1st Medical Brigade Headquarters Returns From Iraq
By Sgt. 1st Class Erick RitterbyMay 19, 2010
FORT HOOD, Texas - The excitement level boiled over at the Kieschnick physical fitness center as hundreds of family members and friends watched their Soldiers exit the airplane at Robert Gray Army Airfield May 14.
The returning 1st Medical Brigade Soldiers touched down just after sunset. An anxious crowd, on the other side of Fort Hood, watched the troops march off the plane thanks to a live video feed that broadcasted the event on a large screen inside the gym.
"This redeployment ceremony was kind of a first for us because we were able to use the live video feed so families could see their Soldiers get off the plane," said Lt. Col. James L. Waddick, the brigade's executive officer. "That was really neat to watch and the families loved it."
It took another hour before the Soldiers were face-to-face with their loved ones. In all, the Silver Knight Brigade returned 97 Soldiers in the welcome-home ceremony. It marked the redeployment of the brigade headquarters from an 11-month deployment in support of Operation Iraqi Freedom and Operation New Dawn.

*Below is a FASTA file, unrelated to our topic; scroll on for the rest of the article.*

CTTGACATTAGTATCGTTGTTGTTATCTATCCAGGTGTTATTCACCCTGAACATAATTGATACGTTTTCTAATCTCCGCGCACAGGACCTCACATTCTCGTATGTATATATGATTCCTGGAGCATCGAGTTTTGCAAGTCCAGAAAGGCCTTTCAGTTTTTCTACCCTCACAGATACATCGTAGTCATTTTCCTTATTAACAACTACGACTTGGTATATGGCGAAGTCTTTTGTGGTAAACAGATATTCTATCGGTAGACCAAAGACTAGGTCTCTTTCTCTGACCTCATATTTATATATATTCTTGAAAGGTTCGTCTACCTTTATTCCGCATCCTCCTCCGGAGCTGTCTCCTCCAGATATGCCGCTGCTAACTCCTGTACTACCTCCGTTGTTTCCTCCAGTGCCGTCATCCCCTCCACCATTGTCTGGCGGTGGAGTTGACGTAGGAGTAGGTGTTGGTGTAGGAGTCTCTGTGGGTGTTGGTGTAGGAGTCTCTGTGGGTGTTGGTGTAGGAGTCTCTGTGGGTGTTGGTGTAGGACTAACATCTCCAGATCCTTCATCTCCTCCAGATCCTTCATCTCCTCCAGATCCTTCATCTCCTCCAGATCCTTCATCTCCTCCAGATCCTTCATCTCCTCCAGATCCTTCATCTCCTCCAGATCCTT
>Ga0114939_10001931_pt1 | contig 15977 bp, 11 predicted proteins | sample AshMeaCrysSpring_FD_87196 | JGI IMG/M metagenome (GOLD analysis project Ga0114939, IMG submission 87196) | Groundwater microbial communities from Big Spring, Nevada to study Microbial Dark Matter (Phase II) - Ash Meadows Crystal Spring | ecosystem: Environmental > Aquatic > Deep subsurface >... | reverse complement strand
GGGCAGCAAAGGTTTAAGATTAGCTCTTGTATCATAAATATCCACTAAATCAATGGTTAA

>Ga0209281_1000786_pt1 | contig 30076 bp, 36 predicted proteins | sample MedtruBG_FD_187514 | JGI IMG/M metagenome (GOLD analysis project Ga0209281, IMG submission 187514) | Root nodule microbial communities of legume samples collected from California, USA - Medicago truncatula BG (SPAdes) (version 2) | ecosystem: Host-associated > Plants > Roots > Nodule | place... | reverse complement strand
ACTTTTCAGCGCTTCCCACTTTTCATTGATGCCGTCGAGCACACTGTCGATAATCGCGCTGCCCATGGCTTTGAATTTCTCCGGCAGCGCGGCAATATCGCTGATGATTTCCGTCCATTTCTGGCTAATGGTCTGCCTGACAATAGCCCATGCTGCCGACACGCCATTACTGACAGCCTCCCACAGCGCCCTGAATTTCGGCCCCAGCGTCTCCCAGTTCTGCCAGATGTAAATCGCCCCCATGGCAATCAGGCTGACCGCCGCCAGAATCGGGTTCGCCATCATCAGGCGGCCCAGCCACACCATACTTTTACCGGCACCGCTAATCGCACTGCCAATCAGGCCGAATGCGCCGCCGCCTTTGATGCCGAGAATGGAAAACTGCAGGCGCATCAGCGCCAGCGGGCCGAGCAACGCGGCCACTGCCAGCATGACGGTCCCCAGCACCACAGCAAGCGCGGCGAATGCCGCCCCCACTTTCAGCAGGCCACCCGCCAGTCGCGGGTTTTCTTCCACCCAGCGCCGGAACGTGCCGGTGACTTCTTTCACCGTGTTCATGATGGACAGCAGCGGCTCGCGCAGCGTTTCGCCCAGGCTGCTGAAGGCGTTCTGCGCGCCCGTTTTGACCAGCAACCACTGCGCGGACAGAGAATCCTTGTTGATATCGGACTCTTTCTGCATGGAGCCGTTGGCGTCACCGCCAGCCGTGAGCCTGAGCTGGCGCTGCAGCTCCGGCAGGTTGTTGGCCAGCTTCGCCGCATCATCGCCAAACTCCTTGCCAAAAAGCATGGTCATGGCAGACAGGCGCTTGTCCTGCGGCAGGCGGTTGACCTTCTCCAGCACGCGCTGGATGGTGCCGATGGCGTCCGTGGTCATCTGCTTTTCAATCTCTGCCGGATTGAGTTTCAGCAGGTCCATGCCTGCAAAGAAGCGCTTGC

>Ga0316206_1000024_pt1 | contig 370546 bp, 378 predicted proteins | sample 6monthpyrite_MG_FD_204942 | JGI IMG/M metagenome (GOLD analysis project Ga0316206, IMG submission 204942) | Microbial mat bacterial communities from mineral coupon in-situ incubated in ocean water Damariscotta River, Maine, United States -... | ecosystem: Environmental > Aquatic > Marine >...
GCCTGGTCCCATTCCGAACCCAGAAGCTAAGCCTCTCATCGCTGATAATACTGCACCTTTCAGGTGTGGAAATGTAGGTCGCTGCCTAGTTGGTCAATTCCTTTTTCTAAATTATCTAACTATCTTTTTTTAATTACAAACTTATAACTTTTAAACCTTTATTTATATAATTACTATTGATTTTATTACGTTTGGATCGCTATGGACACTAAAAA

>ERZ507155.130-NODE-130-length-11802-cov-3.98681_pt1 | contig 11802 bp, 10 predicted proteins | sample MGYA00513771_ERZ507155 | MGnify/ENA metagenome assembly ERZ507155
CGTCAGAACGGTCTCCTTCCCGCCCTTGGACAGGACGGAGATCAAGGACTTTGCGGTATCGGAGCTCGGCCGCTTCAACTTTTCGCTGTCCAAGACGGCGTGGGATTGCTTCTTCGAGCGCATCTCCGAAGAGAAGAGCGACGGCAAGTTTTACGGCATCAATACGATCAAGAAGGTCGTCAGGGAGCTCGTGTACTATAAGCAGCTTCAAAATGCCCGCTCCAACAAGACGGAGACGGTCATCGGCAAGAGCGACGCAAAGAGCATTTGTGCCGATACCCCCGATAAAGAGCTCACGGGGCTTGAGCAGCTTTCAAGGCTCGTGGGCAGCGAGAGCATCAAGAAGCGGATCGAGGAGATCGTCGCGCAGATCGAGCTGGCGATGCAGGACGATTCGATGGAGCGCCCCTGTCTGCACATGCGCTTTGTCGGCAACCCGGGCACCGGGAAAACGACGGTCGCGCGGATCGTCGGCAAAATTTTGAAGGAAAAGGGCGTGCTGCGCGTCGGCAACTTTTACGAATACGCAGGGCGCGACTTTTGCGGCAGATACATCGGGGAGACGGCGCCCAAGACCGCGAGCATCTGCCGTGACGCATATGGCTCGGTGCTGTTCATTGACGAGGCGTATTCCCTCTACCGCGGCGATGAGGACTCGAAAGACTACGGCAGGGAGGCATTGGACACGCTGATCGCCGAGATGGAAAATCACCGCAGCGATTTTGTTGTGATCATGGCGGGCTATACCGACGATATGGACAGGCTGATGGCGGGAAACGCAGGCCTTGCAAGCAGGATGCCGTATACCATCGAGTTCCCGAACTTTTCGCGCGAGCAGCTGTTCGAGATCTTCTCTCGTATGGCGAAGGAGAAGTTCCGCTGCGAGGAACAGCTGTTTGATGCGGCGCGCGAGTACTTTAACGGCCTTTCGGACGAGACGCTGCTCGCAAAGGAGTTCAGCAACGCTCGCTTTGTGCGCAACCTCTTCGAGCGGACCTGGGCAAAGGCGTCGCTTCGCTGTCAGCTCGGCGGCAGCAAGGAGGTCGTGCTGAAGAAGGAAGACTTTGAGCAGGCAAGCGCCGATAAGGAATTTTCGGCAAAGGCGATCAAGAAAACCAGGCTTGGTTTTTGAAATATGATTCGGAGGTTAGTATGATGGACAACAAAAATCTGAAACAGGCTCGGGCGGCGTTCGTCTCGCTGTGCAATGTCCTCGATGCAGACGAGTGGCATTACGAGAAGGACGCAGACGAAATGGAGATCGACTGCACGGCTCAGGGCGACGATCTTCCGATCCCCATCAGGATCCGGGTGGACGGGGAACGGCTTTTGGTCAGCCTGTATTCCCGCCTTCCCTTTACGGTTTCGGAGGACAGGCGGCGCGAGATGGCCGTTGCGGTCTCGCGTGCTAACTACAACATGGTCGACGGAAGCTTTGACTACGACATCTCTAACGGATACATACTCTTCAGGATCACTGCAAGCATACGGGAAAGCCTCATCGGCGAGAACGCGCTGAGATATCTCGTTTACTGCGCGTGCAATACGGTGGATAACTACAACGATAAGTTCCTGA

"They were the medical brigade, task force headquarters for Multi-National Corps Iraq which became U.S. Forces Iraq at the beginning of this year," said Waddick. "They provided command and control and directed health service-support operations in theater."
Col. Ronal Kirklin, the commander of the 4th Sustainment Brigade helped welcome home the Silver Knights to the 13th Sustainment Command (Expeditionary).
"Thank you to the families and friends of the 1st Medical Brigade for your patience, support, and sacrifice," said Kirklin. "You played a significant role so your unit could accomplish its mission."
During their tour of duty, the Silver Knights operated at the Victory Base Complex surrounding the Baghdad International Airport in Iraq.
"The Silver Knights accounted for a 98% survival rate of trauma casualties," said Kirklin. "That was aided by 85% of trauma patients being medically evacuated by air for surgery within one hour - which is known as the golden hour."
"They also conducted more than 1,200 general and orthopedic surgeries," said Kirklin. "And the 1st Medical Brigade admitted more than 2,470 patients to level-three medical treatment facilities."
"There was no easy task for the 1st Medical Brigade in Iraq, but there was also no task too tough," he said.